ambassadors of an alien species into human culture?" And it answered,
"Because you did not believe in anything. Because you have never given over
your belief to anyone." The sect of the phoenix, the cult of this experience,
is perhaps millennia old, but it has not yet been brought to light where the
historical threads may run. The prehistoric use of ecstatic plants on this
planet is not well understood. Until recently, psilocybin mushroom taking was
confined to the central isthumus of Mexico. The psilocybin-containing species
Stropharia cubensis is not known to be in archaic use in a shamanic rite
anywhere in the world. DMT is used in the Amazon and has been for millennia,
but by cultures quite primitive - usually nomadic hunter-gatherers.
I am baffled by what I call "the black hole effect" that seems to
surround DMT. A black hole causes a curvature of space such that no light can
leave it, and, since no signal can leave it, no information can leave it. Let
us leave aside the issue of whether this is true in practice of spinning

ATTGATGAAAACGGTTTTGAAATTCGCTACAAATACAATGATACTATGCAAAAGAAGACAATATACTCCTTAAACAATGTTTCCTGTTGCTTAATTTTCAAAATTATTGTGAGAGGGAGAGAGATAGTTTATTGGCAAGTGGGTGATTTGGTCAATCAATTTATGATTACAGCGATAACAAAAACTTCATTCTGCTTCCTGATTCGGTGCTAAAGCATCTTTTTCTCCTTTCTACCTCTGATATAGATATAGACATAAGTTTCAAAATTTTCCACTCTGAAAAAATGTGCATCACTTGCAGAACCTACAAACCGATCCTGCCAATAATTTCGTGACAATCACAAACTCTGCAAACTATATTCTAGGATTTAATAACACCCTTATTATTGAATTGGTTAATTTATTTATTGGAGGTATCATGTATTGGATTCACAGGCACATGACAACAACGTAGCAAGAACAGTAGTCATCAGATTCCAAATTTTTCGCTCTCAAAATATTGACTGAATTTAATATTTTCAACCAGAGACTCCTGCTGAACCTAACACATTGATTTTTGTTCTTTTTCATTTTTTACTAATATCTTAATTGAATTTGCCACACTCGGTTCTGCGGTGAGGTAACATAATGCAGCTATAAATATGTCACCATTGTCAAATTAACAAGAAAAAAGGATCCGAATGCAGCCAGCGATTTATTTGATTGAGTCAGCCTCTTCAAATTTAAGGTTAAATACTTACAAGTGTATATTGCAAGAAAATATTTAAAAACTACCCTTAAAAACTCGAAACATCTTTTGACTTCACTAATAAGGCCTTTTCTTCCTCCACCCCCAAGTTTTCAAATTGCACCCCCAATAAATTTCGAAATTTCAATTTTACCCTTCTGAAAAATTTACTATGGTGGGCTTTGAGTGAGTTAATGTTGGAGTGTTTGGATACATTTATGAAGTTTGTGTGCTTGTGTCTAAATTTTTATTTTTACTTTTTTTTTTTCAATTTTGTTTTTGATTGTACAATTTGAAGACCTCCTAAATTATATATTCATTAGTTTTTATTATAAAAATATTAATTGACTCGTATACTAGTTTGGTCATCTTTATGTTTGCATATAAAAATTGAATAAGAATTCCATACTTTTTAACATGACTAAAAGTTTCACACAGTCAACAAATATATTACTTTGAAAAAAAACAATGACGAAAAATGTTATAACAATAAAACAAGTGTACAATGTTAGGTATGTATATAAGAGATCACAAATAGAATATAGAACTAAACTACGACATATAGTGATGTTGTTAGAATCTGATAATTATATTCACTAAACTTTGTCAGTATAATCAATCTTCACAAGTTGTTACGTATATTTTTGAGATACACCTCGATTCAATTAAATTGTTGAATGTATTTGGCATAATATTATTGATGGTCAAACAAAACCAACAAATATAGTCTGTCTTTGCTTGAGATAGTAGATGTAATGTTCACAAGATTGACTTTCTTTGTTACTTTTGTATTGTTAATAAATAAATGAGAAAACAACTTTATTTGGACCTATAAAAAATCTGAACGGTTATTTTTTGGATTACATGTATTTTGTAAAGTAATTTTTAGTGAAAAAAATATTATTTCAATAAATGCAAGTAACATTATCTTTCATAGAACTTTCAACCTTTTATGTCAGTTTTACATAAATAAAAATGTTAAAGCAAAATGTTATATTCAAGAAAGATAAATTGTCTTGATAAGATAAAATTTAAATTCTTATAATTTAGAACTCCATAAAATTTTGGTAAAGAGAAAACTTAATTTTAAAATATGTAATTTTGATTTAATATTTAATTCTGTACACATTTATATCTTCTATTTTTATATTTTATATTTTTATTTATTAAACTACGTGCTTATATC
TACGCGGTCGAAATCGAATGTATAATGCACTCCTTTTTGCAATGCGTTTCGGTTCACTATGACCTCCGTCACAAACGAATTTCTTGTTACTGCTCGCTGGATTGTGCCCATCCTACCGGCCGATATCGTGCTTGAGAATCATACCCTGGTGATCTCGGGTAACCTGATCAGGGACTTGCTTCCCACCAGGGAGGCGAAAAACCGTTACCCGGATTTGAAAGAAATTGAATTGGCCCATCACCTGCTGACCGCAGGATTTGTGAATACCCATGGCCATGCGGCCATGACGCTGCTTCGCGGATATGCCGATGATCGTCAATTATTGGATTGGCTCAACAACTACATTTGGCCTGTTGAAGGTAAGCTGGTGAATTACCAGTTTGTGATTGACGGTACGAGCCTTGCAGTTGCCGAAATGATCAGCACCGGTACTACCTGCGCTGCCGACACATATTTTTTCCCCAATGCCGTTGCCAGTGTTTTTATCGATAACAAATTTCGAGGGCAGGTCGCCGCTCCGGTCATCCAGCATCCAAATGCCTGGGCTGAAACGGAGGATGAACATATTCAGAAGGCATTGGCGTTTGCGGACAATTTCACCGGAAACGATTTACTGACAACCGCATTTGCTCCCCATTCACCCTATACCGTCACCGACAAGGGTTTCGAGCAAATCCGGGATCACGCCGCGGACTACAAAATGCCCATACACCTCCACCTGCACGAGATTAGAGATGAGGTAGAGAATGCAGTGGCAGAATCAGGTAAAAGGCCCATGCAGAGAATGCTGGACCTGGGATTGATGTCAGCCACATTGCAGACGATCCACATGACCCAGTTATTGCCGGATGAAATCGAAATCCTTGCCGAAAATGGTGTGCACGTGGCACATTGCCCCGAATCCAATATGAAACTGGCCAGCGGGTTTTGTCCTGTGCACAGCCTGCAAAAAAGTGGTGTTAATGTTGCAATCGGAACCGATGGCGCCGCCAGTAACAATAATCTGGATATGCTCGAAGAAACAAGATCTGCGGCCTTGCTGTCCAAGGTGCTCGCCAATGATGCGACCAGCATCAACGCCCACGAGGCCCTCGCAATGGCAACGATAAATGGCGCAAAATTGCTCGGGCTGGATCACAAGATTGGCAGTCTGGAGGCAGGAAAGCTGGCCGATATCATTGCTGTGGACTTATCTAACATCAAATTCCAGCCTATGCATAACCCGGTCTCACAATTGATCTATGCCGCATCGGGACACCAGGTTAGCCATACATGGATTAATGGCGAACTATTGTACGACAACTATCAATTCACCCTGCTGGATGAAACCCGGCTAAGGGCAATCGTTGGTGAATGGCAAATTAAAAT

black holes. Think of it as a metaphor. Metaphorically, DMT is like an
intellectual black hole in that once one knows about it, it is very hard for
others to understand what one is talking about. One cannot be heard. The more
one is able to articulate what it is, the less others are able to understand.
This is why I think people who attain enlightenment, if we may for a moment
comap these two things, are silent. They are silent because we cannot
understand them. Why the phenomenon of tryptamine ecstasy has not been looked
at by scientists, thrill seekers, or anyone else, I am not sure, but I
recommend it to your attention.
The tragedy of our cultural situation is that we have no shamanic
tradition. Shamanism is primarily techniques, not ritual. It is a set of
techniques that have been worked out over millennia that make it possible,
though perhaps not for everyone, to explore these areas. People of
predilection are noticed and encouraged.
In archaic societies where shamanism is a thriving institution, the signs
are fairly easy to recognize: oddness or uniqueness in an individual.
Epilepsy is often a signature in preliterate societies, or survival of an
unusual ordeal in an unexpected way. For instance, people who are struck by
lightning and live are thought to make excellent shamans. People who nearly